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2018 was a big election year in Ohio. Republicans held onto all five statewide executive offices including governor and super majorities in both the Ohio House and Senate. But there were a few bright spots for Democrats, among them the reelection of U.S. Senator Sherrod Brown and the election of two Democrats to the Ohio Supreme Court.With election 2018 over, the focus now shifts to governing. Stay connected with the latest on politics, policies and people making the decisions at all levels affecting your lives.

Commuters Say Getting to Cleveland During the RNC is Not as Bad as They Expected

photo of commuters Angela Casey and Amy Numcheck
KEVIN NIEDERMIER
/
WKSU

The specter of congestion from the Republican National Convention in Cleveland prompted many downtown workers to take vacation or work from home. But people who decided to brave the street closings and crowds and make their normal commutes downtown are glad they did.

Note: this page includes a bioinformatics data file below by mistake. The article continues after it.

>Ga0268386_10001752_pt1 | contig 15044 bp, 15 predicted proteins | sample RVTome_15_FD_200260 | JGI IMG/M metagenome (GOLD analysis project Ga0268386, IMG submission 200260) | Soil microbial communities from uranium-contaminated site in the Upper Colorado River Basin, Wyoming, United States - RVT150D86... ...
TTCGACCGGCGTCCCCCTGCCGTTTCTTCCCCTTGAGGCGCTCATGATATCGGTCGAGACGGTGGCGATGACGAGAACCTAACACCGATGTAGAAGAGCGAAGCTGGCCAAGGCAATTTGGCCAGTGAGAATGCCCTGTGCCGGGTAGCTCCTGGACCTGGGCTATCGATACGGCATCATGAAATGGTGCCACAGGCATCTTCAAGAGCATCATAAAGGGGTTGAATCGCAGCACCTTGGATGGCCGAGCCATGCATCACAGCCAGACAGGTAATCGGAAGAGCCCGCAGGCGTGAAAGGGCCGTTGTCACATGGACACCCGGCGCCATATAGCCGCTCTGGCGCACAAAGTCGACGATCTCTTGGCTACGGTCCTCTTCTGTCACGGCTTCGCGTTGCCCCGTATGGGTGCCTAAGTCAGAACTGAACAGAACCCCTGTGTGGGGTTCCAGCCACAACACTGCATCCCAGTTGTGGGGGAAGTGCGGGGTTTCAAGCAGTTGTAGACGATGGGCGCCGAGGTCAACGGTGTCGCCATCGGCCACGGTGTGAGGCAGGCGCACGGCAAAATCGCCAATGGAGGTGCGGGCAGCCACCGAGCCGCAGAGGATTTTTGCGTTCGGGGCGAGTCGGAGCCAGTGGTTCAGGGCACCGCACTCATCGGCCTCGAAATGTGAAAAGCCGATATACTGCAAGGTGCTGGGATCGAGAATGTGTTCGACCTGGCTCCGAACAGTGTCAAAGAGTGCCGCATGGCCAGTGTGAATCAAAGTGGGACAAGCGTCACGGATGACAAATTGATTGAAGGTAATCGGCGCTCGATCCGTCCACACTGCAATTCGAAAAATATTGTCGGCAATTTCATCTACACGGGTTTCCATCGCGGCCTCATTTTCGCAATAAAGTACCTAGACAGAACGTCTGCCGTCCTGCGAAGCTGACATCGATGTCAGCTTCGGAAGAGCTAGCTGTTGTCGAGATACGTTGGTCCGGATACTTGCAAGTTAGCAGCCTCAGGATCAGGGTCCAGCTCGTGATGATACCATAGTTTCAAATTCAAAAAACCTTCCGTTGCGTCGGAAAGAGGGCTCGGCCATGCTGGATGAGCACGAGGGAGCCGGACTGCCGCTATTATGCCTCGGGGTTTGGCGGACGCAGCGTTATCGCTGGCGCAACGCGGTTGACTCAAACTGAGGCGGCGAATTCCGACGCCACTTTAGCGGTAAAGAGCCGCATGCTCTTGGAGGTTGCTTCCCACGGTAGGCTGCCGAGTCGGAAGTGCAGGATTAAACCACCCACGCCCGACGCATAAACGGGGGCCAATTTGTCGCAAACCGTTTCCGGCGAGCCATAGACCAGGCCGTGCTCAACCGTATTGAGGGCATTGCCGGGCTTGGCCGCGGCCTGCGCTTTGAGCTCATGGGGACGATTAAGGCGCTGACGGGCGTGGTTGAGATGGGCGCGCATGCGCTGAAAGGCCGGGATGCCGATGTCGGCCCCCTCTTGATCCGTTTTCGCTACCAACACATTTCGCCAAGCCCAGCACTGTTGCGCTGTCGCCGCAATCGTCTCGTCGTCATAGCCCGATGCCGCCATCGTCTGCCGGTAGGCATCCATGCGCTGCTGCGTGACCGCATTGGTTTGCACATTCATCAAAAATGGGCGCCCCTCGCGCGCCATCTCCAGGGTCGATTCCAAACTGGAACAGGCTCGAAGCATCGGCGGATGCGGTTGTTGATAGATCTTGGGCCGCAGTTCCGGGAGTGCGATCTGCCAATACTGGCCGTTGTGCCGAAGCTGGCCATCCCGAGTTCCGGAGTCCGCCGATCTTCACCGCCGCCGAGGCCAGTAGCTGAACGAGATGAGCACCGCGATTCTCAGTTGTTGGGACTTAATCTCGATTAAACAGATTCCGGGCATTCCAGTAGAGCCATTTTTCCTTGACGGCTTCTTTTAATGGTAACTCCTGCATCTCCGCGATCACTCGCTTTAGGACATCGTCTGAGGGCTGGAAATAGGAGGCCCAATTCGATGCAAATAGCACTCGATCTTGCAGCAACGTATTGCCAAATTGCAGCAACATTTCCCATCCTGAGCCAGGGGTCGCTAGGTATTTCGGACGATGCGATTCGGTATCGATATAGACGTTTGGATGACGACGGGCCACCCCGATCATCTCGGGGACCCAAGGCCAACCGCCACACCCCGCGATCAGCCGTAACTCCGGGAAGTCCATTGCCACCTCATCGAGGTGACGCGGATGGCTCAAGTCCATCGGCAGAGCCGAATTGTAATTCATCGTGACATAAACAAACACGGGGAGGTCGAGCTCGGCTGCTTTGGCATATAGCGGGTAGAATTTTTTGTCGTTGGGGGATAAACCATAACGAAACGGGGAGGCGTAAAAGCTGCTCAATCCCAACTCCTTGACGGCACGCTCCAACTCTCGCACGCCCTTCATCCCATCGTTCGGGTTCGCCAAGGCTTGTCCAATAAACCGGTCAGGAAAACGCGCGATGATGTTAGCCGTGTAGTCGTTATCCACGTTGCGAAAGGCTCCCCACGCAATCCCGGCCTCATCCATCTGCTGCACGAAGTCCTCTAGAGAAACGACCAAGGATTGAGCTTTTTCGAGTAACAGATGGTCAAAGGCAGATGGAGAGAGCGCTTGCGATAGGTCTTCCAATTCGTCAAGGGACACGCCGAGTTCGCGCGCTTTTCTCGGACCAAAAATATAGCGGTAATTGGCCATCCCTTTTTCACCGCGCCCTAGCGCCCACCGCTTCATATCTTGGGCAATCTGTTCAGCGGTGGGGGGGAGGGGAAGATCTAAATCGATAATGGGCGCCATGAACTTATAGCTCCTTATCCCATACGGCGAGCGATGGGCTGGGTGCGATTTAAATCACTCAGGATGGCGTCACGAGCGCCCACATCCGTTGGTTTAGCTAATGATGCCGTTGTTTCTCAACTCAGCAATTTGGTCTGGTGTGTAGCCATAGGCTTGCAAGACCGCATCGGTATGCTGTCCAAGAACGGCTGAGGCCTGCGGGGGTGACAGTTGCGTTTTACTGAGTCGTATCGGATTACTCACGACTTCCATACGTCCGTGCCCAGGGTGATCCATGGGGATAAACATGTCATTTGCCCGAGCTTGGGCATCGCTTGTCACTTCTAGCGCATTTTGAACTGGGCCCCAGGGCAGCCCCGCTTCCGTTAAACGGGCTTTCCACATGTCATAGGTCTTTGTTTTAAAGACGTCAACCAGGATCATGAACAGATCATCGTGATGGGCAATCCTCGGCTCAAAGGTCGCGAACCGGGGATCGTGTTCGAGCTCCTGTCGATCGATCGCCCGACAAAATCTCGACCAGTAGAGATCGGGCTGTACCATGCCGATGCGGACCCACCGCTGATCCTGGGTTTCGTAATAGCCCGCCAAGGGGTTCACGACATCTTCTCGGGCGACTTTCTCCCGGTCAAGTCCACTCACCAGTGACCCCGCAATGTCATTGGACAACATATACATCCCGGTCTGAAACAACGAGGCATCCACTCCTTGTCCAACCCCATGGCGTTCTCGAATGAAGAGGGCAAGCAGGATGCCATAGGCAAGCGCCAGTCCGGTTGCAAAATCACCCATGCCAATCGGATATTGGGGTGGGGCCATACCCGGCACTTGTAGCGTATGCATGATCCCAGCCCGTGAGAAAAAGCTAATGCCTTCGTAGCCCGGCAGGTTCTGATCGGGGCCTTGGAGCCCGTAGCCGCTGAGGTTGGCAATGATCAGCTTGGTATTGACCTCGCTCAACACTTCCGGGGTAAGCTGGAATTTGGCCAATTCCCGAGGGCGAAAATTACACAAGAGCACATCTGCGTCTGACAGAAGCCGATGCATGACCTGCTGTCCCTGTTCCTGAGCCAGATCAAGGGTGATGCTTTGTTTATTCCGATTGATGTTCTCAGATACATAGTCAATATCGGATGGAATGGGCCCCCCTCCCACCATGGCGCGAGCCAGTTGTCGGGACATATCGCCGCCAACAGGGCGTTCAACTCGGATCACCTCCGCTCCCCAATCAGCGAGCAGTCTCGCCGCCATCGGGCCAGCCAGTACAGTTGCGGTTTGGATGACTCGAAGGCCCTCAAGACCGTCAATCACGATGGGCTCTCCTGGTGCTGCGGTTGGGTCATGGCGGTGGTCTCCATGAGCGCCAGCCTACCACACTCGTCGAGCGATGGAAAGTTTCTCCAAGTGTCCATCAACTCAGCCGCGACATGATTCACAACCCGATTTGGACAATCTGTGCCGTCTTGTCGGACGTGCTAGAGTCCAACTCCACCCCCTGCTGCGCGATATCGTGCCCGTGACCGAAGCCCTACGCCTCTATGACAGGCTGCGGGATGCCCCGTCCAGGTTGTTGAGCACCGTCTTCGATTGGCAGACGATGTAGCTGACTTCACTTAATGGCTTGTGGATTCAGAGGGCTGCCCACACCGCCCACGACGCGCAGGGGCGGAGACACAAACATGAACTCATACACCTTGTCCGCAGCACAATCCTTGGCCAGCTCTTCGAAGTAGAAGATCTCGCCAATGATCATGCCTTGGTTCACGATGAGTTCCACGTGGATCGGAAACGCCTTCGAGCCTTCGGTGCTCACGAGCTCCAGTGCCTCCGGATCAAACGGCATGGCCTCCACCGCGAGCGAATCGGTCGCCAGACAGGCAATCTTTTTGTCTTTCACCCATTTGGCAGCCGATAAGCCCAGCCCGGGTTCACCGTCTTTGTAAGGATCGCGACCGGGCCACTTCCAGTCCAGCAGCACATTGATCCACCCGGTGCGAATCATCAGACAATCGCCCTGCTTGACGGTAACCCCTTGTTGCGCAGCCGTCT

The commuters on Public Square, including Angela Casey of Cleveland’s Ohio City neighborhood, say this week’s RNC has actually made getting to work easier.

“We actually carpool. I live on West 25th so we take the Detroit-Superior Bridge to downtown. And actually my commute is better than it is normally. It’s only taken me three minutes and the parking garage, we have enough parking, so it’s been fabulous, I have no complaints.

Were you concerned before it started?

I was very concerned, especially with everything going on in the news and the violence and the protesters, I was very, very concerned. But actually I feel very safe in this city, it’s not very congested, there’s more than enough security, it gives me a real good comfortable feeling.”

Much of the rush hour improvements are attributed to regular commuters staying home. Public transit riders report that the trains and buses to downtown are not crowded and are running on time.